It would be recommended to open the engine cover after fueling just to make sure nothing is trapped in the enclosed compartment.
Remember… if you have a fuel leak, then running the blower is only hiding a potentially serious issue that needs to be addressed ASAP.
What Type Of Bilge Blowers Are Available?
The most common design is called an in-line bilge blower and my 20’ open bow has 2 of them. Both are located in the stern of the boat, one on the port side and the other on the starboard side.
I use and recommend ones rated for continuous duty bilge blower.
You can find quiet bilge blowers but only to a certain extent… but remember these things need to move a lot of air and are usually 3in or 4in diameter. So the noise level can only be so low.
The good news is when the boat is running I have noticed I don’t even hear them running and notice them only when the boat is turned off.
How Many Bilge Blowers Do I Need?
As I mentioned earlier in this article I have two on my personal boat which is pretty standard. It’s standard because you want to have one on each side drawing in the fresh air and expelling any possible fumes.
It would be recommended if you only have one, to buy the second one making are they are cycling fresh air into the engine compartment to prevent any fume build-up.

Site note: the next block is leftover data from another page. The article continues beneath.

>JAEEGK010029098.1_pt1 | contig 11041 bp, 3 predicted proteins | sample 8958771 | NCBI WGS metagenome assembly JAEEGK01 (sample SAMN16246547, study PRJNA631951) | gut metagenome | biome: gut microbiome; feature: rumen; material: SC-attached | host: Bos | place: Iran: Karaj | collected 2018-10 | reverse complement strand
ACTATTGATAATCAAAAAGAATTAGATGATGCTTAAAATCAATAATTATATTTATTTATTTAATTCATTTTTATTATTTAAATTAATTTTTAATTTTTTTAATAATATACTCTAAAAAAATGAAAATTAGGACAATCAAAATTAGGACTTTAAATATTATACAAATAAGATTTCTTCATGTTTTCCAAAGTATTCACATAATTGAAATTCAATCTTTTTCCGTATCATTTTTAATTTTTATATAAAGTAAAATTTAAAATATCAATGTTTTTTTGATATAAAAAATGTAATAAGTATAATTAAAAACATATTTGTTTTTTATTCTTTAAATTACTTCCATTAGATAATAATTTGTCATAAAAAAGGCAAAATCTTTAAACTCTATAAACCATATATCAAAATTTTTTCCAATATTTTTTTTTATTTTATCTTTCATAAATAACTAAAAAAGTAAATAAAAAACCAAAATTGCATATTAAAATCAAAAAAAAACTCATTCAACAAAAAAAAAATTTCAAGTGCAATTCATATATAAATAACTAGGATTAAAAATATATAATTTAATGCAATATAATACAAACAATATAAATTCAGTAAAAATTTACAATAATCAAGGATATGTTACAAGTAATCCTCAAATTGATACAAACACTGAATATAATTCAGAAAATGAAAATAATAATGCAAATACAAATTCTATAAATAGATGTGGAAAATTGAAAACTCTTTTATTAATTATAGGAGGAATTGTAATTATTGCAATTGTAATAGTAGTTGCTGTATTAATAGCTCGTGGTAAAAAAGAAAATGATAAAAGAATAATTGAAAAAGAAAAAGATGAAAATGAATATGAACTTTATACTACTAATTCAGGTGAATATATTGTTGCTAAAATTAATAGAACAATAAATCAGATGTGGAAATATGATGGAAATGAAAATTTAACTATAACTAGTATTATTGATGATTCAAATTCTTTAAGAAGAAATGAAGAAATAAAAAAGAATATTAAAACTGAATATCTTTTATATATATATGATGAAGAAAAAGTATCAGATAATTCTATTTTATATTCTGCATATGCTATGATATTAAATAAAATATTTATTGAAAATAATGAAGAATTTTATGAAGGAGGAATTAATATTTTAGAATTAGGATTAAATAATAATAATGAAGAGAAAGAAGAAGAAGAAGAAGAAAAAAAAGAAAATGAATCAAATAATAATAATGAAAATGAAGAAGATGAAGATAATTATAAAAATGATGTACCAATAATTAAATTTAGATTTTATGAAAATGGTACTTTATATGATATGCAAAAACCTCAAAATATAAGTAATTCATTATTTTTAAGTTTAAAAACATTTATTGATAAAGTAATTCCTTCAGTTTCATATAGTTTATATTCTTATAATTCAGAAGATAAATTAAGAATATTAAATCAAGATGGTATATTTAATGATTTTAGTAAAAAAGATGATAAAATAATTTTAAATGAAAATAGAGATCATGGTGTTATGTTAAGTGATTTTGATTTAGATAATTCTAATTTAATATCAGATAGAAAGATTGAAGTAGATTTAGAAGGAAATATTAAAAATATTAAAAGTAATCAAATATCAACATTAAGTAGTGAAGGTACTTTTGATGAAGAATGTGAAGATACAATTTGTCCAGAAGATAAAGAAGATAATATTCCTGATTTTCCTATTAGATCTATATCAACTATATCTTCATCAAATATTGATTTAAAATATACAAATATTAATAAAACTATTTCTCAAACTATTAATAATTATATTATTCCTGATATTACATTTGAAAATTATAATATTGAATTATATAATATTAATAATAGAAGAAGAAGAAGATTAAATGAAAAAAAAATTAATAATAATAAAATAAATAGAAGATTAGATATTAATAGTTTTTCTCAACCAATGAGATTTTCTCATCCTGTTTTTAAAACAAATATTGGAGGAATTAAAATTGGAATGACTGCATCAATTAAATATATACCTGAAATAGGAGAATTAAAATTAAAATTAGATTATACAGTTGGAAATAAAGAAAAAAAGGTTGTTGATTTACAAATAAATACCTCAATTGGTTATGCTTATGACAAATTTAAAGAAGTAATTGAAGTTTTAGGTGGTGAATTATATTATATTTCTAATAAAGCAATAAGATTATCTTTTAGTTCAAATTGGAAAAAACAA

Proper Bilge Venting
Another piece of this system is the bilge blower hose which is similar to a hose you would find on your dryer at your house.
They’re positioned at the bottom of the bilge area to get rid of any gasoline fumes. They’re placed at the lowest point because gas fumes are heavier than air and will sink down to the lowest part of the engine compartment. Because of this, you should make sure the opening of the hose is as low in the bilge as possible.
Bilge Blower Maintenance
You should regularly check your bilge blower setup making sure there is nothing leaking or items not secured properly.
Here are the parts that make up the airflow system that should be inspected from time to time.
- Bilge blower-Check the blowers to ensure they are running and not just making noise. They can break and if not inspected you might not notice that they are not moving air as they should.
- Blower hose- Make sure the hoses are not bridled or have holes in them. If you notice these things, replace imminently with a new hose.
- Support points- Check and make sure your bilge blowers are firmly secured and the hoses are routed properly and secured without any kinks.
I personally like to be safe rather than sorry…especially when it comes to my family. That is why I choose to run my blower constantly when my boat engine is running. Now I know others may disagree and that’s okay.
I also encourage boaters to do an inspection on your boat of all parts that may wear out over time but especially the blowers and other parts that make up that system as listed about.
I hope you found this article was helpful and as always be safe and happy boating!
Project “Safety First” Boating
Check out our article on: What Should You Do Before Fueling Your Boat? (Important!)